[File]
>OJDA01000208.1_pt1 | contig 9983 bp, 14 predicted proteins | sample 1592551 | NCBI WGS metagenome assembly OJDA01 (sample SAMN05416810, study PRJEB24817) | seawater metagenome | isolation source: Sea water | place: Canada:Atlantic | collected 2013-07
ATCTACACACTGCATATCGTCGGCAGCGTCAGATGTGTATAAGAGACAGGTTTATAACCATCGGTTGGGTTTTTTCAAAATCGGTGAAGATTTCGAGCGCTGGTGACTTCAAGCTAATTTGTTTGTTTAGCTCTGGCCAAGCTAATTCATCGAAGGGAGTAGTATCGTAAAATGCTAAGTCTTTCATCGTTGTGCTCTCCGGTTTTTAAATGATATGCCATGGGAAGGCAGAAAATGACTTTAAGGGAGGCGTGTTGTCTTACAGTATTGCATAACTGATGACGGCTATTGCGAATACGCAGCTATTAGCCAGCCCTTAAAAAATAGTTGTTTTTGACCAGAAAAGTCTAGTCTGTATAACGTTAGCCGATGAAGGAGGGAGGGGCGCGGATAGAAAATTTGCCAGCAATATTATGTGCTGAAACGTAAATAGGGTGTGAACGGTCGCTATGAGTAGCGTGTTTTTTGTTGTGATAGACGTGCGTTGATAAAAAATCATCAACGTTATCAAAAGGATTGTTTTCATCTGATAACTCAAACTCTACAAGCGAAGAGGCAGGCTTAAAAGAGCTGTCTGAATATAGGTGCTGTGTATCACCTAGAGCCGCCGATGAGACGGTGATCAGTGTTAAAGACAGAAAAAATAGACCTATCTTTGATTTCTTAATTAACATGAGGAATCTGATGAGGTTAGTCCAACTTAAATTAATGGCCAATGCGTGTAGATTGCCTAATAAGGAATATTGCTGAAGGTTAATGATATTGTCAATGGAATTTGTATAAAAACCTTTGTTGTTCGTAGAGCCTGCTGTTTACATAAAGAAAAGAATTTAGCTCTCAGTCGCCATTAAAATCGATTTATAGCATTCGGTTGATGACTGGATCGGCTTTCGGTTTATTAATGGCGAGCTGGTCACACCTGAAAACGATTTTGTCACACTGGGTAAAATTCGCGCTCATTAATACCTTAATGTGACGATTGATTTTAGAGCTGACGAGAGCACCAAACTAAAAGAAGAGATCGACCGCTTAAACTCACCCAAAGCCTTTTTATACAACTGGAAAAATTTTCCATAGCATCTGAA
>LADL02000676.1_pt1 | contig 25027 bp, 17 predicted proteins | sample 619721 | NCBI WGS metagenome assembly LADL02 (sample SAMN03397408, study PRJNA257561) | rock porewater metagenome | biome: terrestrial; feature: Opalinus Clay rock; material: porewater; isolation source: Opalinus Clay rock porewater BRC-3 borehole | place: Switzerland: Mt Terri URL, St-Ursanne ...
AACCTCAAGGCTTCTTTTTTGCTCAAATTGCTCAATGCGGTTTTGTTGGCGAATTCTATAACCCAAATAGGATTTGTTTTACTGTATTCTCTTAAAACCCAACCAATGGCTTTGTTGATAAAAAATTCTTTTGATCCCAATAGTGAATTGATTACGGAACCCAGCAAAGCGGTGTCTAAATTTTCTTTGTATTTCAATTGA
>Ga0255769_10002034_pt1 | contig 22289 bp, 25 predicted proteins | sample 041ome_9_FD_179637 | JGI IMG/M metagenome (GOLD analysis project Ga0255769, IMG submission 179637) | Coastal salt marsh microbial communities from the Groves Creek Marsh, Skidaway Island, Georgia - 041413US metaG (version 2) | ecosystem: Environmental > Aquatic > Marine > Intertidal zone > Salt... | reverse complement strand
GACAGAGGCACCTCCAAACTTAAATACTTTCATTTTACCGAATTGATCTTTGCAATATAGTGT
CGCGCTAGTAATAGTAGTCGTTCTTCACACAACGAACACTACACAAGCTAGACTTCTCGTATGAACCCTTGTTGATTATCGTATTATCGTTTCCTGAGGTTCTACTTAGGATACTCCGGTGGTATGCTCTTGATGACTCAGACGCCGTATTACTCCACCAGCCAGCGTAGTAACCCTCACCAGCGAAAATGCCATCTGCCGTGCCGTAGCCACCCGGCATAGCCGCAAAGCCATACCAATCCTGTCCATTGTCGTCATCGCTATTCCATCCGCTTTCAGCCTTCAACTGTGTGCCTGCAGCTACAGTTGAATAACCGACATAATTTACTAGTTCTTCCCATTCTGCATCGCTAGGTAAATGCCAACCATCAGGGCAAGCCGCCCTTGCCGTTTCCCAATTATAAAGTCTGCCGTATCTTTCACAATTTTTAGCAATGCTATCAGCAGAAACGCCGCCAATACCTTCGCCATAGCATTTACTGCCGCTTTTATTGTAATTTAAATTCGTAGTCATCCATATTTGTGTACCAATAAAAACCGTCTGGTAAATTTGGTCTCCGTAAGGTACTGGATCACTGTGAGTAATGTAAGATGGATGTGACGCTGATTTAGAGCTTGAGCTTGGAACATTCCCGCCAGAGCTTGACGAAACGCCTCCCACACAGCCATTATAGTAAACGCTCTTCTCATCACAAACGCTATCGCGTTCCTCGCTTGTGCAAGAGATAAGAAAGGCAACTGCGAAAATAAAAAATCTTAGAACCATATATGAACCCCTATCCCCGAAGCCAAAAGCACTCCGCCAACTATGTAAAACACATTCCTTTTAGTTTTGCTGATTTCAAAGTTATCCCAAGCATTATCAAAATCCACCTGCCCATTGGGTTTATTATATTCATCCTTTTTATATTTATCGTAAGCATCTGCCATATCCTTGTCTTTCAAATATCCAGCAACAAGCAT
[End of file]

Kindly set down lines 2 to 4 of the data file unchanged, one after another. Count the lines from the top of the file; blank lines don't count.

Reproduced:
ATCTACACACTGCATATCGTCGGCAGCGTCAGATGTGTATAAGAGACAGGTTTATAACCATCGGTTGGGTTTTTTCAAAATCGGTGAAGATTTCGAGCGCTGGTGACTTCAAGCTAATTTGTTTGTTTAGCTCTGGCCAAGCTAATTCATCGAAGGGAGTAGTATCGTAAAATGCTAAGTCTTTCATCGTTGTGCTCTCCGGTTTTTAAATGATATGCCATGGGAAGGCAGAAAATGACTTTAAGGGAGGCGTGTTGTCTTACAGTATTGCATAACTGATGACGGCTATTGCGAATACGCAGCTATTAGCCAGCCCTTAAAAAATAGTTGTTTTTGACCAGAAAAGTCTAGTCTGTATAACGTTAGCCGATGAAGGAGGGAGGGGCGCGGATAGAAAATTTGCCAGCAATATTATGTGCTGAAACGTAAATAGGGTGTGAACGGTCGCTATGAGTAGCGTGTTTTTTGTTGTGATAGACGTGCGTTGATAAAAAATCATCAACGTTATCAAAAGGATTGTTTTCATCTGATAACTCAAACTCTACAAGCGAAGAGGCAGGCTTAAAAGAGCTGTCTGAATATAGGTGCTGTGTATCACCTAGAGCCGCCGATGAGACGGTGATCAGTGTTAAAGACAGAAAAAATAGACCTATCTTTGATTTCTTAATTAACATGAGGAATCTGATGAGGTTAGTCCAACTTAAATTAATGGCCAATGCGTGTAGATTGCCTAATAAGGAATATTGCTGAAGGTTAATGATATTGTCAATGGAATTTGTATAAAAACCTTTGTTGTTCGTAGAGCCTGCTGTTTACATAAAGAAAAGAATTTAGCTCTCAGTCGCCATTAAAATCGATTTATAGCATTCGGTTGATGACTGGATCGGCTTTCGGTTTATTAATGGCGAGCTGGTCACACCTGAAAACGATTTTGTCACACTGGGTAAAATTCGCGCTCATTAATACCTTAATGTGACGATTGATTTTAGAGCTGACGAGAGCACCAAACTAAAAGAAGAGATCGACCGCTTAAACTCACCCAAAGCCTTTTTATACAACTGGAAAAATTTTCCATAGCATCTGAA
>LADL02000676.1_pt1 | contig 25027 bp, 17 predicted proteins | sample 619721 | NCBI WGS metagenome assembly LADL02 (sample SAMN03397408, study PRJNA257561) | rock porewater metagenome | biome: terrestrial; feature: Opalinus Clay rock; material: porewater; isolation source: Opalinus Clay rock porewater BRC-3 borehole | place: Switzerland: Mt Terri URL, St-Ursanne ...
AACCTCAAGGCTTCTTTTTTGCTCAAATTGCTCAATGCGGTTTTGTTGGCGAATTCTATAACCCAAATAGGATTTGTTTTACTGTATTCTCTTAAAACCCAACCAATGGCTTTGTTGATAAAAAATTCTTTTGATCCCAATAGTGAATTGATTACGGAACCCAGCAAAGCGGTGTCTAAATTTTCTTTGTATTTCAATTGA